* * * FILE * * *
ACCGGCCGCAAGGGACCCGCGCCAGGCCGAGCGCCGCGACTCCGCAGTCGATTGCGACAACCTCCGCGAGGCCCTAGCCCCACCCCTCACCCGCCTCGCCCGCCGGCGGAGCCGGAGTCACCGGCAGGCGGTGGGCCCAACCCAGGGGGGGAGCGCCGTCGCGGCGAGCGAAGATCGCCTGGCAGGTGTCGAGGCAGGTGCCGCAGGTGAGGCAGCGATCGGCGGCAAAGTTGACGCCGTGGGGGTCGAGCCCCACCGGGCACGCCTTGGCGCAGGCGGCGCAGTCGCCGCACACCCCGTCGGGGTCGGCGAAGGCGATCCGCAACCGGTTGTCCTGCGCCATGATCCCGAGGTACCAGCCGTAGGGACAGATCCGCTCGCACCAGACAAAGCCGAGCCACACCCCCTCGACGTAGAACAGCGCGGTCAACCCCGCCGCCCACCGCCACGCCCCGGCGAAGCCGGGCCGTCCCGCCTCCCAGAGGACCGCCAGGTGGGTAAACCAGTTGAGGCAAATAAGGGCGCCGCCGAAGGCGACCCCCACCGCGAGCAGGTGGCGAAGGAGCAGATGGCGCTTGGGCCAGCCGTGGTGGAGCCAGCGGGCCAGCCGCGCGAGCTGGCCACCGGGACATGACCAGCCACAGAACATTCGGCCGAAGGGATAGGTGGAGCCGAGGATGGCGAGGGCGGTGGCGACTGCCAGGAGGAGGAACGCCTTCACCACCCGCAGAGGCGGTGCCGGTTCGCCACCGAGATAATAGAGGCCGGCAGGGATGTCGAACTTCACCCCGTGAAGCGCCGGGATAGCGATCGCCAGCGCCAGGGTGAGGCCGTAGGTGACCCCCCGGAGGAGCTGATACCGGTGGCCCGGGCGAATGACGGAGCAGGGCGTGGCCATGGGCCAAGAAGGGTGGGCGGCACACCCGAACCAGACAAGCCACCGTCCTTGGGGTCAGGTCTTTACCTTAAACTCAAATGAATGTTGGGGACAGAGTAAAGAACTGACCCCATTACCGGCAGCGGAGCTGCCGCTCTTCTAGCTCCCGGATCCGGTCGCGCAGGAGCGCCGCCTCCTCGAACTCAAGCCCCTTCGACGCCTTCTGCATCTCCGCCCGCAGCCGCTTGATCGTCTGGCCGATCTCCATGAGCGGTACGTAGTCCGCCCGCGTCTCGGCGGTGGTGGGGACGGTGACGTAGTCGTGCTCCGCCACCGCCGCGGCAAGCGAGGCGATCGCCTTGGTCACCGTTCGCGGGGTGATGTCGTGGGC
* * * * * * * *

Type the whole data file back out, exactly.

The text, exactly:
ACCGGCCGCAAGGGACCCGCGCCAGGCCGAGCGCCGCGACTCCGCAGTCGATTGCGACAACCTCCGCGAGGCCCTAGCCCCACCCCTCACCCGCCTCGCCCGCCGGCGGAGCCGGAGTCACCGGCAGGCGGTGGGCCCAACCCAGGGGGGGAGCGCCGTCGCGGCGAGCGAAGATCGCCTGGCAGGTGTCGAGGCAGGTGCCGCAGGTGAGGCAGCGATCGGCGGCAAAGTTGACGCCGTGGGGGTCGAGCCCCACCGGGCACGCCTTGGCGCAGGCGGCGCAGTCGCCGCACACCCCGTCGGGGTCGGCGAAGGCGATCCGCAACCGGTTGTCCTGCGCCATGATCCCGAGGTACCAGCCGTAGGGACAGATCCGCTCGCACCAGACAAAGCCGAGCCACACCCCCTCGACGTAGAACAGCGCGGTCAACCCCGCCGCCCACCGCCACGCCCCGGCGAAGCCGGGCCGTCCCGCCTCCCAGAGGACCGCCAGGTGGGTAAACCAGTTGAGGCAAATAAGGGCGCCGCCGAAGGCGACCCCCACCGCGAGCAGGTGGCGAAGGAGCAGATGGCGCTTGGGCCAGCCGTGGTGGAGCCAGCGGGCCAGCCGCGCGAGCTGGCCACCGGGACATGACCAGCCACAGAACATTCGGCCGAAGGGATAGGTGGAGCCGAGGATGGCGAGGGCGGTGGCGACTGCCAGGAGGAGGAACGCCTTCACCACCCGCAGAGGCGGTGCCGGTTCGCCACCGAGATAATAGAGGCCGGCAGGGATGTCGAACTTCACCCCGTGAAGCGCCGGGATAGCGATCGCCAGCGCCAGGGTGAGGCCGTAGGTGACCCCCCGGAGGAGCTGATACCGGTGGCCCGGGCGAATGACGGAGCAGGGCGTGGCCATGGGCCAAGAAGGGTGGGCGGCACACCCGAACCAGACAAGCCACCGTCCTTGGGGTCAGGTCTTTACCTTAAACTCAAATGAATGTTGGGGACAGAGTAAAGAACTGACCCCATTACCGGCAGCGGAGCTGCCGCTCTTCTAGCTCCCGGATCCGGTCGCGCAGGAGCGCCGCCTCCTCGAACTCAAGCCCCTTCGACGCCTTCTGCATCTCCGCCCGCAGCCGCTTGATCGTCTGGCCGATCTCCATGAGCGGTACGTAGTCCGCCCGCGTCTCGGCGGTGGTGGGGACGGTGACGTAGTCGTGCTCCGCCACCGCCGCGGCAAGCGAGGCGATCGCCTTGGTCACCGTTCGCGGGGTGATGTCGTGGGC